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Tuesday, September 18, 2012

International Military Coalition Reduces Contact with Afghan Forces

The international military coalition in Afghanistan, led by the U.S., has decided to restrict the number of operations carried out jointly with the Afghan army. This is in response to a spike in attacks on coalition troops by Afghan soldiers and police over the last six weeks. There was also concern the attacks will multiply following protests against a U.S.-produced film that ridicules Prophet Muhammad. Today a suicide bomber killed 14 people in a minibus, including 10 foreigners that worked under U.S. contracts. The new rules that limit contact between international forces and the Afghan military may also slow down the training mission that will make it possible for international troops to exit the country. The coalition sought to appease those worries: “We are not stepping away from this,” Spokesman Lieutenant Colonel Richard Spiegel said. “Things might look a little different, but we’re not walking away.”

Romney Seeks to Reframe Debate After Video Leak

In an interview with Fox News, U.S. Republican Presidential Candidate Mitt Romney stood by his remarks secretly recorded last May that 47 percent of U.S. voters are “victims.” The comment was caught on tape at a $50,000-a-plate fundraiser held last May at the Florida residence of Private Equity Manager Mark Leder, and the video was released yesterday by Mother Jones, a left-wing publication. Today, Romney attempted to reframe the debate by placing the focus on the philosophical differences between him and his opponent, incumbent U.S. President Barack Obama. He characterized Obama as a proponent of redistribution, adding “we believe in free people and free enterprise, not redistribution.” Romney’s words seemed to have so far done little to end backlash from both the Republican and the Democratic camps. In the video, Romney also said peace in the Middle East is “almost unthinkable to accomplish,” explaining “Palestinians have no interest whatsoever in establishing peace,” for political reasons. Palestinian Authority Chief Peace Negotiator Saeb Erakat said this comment was “absolutely unacceptable,” adding that “no one has an interest in peace more than the Palestinian people, because peace for the Palestinian people and the Palestinian leadership means freedom and independence from the Israeli occupation.”

Miners, Bosses Sign Agreement to End Violent Strike in South Africa

The six-week strike that killed 45 people in South Africa reached its conclusion today, as Lonmin, which operates the platinum mine in Marikana, agreed to a 22 percent pay increase for the miners. This strike saw the deadliest clash involving police since 1994, as policemen shot and killed 34 people last month. It also spread to other platinum mines owned by different producers, catching the government off guard. “This incident has been a surprise given the established procedures we have in place,” said South Africa President Jacob Zuma today. Experts worry this substantial pay raise will provoke more incidents at other mines as more workers demand the same conditions: 15,000 miners continued an illegal strike at the KDC West gold mine, operated by Gold Fields. The Marikana miners will go back to work on Thursday.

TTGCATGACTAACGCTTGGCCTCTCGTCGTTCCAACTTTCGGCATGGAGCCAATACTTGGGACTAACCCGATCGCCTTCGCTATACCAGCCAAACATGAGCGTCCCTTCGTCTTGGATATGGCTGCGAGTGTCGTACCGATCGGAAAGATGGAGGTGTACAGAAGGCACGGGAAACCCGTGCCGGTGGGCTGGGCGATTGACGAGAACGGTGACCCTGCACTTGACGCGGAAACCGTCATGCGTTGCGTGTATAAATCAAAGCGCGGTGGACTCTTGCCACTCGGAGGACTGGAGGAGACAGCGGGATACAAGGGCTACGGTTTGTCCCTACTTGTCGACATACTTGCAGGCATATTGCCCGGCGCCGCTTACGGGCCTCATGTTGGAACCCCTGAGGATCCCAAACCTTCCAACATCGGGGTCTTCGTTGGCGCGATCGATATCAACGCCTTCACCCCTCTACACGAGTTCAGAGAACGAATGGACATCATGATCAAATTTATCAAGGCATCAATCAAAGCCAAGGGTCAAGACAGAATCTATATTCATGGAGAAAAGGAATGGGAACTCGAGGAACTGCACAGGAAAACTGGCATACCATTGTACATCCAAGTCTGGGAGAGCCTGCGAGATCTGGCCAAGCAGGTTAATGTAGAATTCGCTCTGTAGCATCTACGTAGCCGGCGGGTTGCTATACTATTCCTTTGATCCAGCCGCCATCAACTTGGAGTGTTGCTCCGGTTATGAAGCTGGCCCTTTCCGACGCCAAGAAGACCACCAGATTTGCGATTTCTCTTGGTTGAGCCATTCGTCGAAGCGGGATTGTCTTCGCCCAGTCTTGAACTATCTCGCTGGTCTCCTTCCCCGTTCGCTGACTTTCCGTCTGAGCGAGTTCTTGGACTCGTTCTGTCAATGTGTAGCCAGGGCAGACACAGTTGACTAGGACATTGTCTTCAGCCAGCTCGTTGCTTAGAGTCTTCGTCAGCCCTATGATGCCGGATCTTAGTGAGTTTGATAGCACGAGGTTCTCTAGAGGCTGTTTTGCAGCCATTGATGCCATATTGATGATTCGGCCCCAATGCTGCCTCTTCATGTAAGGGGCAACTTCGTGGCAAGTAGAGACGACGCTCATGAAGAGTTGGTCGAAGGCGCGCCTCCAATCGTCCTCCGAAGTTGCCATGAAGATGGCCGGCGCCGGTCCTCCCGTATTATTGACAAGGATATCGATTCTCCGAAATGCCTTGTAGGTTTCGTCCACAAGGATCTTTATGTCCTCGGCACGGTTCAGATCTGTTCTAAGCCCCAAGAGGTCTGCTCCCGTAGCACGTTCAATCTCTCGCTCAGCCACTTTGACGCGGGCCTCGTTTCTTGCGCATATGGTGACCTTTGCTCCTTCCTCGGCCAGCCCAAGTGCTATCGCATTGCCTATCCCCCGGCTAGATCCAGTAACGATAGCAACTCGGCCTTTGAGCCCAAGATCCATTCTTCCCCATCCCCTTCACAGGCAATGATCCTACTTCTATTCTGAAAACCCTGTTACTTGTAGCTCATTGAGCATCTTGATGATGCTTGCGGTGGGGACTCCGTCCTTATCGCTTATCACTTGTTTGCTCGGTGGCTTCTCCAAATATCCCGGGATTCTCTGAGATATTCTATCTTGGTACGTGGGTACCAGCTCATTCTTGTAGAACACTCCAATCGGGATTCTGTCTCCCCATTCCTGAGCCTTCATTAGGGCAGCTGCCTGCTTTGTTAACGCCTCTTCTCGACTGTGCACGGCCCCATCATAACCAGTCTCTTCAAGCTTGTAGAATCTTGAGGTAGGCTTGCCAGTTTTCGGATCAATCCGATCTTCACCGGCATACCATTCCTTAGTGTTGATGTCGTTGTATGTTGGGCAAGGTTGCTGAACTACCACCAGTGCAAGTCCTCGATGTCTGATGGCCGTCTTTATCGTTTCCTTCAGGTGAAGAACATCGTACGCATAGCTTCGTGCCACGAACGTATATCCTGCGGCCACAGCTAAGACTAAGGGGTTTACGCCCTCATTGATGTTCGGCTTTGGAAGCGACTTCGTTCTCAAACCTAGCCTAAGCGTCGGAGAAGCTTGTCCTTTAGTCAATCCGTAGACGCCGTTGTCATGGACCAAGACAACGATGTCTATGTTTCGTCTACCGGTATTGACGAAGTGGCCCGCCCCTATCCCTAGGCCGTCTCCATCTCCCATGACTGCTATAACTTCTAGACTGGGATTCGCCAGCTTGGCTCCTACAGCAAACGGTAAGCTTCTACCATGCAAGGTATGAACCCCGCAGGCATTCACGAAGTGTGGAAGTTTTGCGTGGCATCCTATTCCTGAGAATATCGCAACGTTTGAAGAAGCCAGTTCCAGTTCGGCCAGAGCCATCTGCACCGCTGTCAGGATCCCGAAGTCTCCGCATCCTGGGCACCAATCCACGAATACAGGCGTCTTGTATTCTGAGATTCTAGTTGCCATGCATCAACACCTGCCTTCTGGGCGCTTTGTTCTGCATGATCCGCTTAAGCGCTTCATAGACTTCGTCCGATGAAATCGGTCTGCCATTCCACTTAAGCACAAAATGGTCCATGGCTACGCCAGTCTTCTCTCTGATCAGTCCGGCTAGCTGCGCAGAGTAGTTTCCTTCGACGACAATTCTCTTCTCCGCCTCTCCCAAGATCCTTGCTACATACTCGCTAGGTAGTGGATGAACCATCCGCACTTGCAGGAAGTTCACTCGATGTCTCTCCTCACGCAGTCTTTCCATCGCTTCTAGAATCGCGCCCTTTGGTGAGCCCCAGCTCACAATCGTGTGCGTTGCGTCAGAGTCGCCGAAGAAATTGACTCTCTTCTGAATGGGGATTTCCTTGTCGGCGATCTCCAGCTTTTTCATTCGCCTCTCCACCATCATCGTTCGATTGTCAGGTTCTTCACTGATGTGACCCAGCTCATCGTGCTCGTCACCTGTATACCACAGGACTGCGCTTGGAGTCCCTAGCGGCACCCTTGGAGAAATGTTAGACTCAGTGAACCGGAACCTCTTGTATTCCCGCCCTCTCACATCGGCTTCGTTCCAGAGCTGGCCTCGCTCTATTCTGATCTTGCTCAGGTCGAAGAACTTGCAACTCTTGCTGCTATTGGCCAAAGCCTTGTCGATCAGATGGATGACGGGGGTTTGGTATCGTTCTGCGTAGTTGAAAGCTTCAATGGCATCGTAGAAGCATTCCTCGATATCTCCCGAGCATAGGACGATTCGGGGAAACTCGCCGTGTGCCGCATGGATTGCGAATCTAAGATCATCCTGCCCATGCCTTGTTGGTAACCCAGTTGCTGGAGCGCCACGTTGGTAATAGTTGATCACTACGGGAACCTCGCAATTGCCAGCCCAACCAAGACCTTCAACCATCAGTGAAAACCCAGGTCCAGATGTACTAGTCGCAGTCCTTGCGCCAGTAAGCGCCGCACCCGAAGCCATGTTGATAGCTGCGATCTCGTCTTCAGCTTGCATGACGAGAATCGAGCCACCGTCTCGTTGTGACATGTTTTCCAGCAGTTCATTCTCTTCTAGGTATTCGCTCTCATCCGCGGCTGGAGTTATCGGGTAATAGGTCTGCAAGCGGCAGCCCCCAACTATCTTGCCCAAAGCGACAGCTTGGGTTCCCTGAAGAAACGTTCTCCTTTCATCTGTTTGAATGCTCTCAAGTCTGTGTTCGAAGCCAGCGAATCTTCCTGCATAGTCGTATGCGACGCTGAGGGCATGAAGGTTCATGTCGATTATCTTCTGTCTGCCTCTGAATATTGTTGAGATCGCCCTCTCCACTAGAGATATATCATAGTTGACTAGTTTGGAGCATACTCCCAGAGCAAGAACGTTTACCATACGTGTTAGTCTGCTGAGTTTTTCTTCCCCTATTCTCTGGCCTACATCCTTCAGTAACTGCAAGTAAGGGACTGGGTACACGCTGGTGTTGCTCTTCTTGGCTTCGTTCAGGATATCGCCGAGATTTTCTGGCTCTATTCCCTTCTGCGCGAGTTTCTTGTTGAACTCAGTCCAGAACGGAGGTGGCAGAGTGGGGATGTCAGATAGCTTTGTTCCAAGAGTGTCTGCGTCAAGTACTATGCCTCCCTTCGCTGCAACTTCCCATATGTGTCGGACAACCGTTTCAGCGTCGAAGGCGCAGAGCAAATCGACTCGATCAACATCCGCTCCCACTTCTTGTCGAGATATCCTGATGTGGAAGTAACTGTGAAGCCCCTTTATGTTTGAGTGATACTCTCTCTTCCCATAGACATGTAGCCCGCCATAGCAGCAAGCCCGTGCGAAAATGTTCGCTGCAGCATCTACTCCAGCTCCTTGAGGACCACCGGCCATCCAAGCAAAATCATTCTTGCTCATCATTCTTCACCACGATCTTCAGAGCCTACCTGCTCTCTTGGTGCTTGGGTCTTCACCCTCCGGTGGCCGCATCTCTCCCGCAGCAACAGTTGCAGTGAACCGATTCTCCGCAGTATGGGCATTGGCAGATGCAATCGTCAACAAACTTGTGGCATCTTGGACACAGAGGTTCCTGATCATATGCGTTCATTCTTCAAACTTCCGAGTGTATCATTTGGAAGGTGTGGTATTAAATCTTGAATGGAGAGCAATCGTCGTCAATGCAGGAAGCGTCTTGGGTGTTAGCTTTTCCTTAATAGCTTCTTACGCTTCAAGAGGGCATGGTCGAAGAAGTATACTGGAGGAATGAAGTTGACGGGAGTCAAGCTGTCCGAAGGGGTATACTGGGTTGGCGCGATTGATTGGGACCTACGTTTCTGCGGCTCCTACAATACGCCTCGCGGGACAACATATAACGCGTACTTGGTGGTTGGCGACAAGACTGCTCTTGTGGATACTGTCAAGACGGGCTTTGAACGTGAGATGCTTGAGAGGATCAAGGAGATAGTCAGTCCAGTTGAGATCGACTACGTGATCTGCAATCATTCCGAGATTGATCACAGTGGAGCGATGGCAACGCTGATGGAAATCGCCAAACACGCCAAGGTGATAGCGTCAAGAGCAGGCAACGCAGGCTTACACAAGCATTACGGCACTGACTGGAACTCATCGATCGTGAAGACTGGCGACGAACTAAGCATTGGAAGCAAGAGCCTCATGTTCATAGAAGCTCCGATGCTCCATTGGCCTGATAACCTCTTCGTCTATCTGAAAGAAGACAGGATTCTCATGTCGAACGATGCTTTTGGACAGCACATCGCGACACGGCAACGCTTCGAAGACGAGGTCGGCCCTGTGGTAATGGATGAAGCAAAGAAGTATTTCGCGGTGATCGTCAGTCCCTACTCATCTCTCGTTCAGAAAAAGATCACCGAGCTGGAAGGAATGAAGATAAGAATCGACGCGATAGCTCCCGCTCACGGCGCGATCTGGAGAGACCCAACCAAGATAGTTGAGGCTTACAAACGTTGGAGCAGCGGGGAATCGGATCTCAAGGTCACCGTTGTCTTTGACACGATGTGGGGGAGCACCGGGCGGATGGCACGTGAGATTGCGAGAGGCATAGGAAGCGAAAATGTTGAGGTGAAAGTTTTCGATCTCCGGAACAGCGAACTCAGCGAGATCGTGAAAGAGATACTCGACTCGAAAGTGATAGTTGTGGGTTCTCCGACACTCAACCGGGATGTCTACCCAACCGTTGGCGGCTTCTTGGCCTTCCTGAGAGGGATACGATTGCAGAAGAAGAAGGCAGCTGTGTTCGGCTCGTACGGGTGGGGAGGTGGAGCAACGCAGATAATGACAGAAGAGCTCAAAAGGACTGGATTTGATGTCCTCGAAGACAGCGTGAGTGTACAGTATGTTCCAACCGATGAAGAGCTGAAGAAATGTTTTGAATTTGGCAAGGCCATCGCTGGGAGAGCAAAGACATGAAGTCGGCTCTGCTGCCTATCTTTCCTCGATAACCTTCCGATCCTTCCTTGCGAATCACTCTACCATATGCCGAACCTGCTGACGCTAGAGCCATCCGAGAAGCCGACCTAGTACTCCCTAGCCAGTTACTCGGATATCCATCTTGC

Spain Will Consider Bailout if Conditions Are Acceptable

Spain Deputy Prime Minister Soraya Sáenz de Santamaría said today the country will consider asking for a bailout package, provided the conditions attached to it are acceptable to the government. This is a sign the nation may be preparing to ask for financial help. Spanish authorities have been reluctant to committing to such a step as months of spending cuts have left the country reeling. “If we manage to bring those borrowing costs down to acceptable levels and that doesn’t imply an intolerable sacrifice for Spaniards, we will have to analyze it,” Sáenz de Santamaría said. This decision may be accelerated by new data that shows bad loans represent an unprecedented 9.86 percent of the banking system, according to a report released today by the nation’s central bank. The Eurozone already granted Spain €100 billion ($130 billion) to recapitalize its troubled banks in July. The government is due to present new structural reforms along with its 2013 budget on September 28. It is widely believed that many of those reforms will pre-empt conditions imposed by the European Union and the European Central Bank in exchange for a possible bailout package.

Russia Demands End to U.S. Support of Pro-Democratic Organizations

Russia demanded that the U.S. stop supporting pro-democracy and human rights organizations in the country. For 20 years, the U.S. Agency for International Development has worked in post-Soviet Russia, and had come to contribute around $50 million per year. This is the latest step in a crackdown led by the Russian government on dissidence and opposition. U.S. aid was perceived by the Kremlin as a way to meddle with internal politics, and to help President Vladimir Putin’s rivals. Among the organizations that will lose funding are health groups, but also the only independent election monitoring association Golos, which uncovered widespread fraud at the parliamentary elections last December, provoking multiple protests against the government. The Obama administration hasn’t yet said how funding will end, whether abruptly or progressively.

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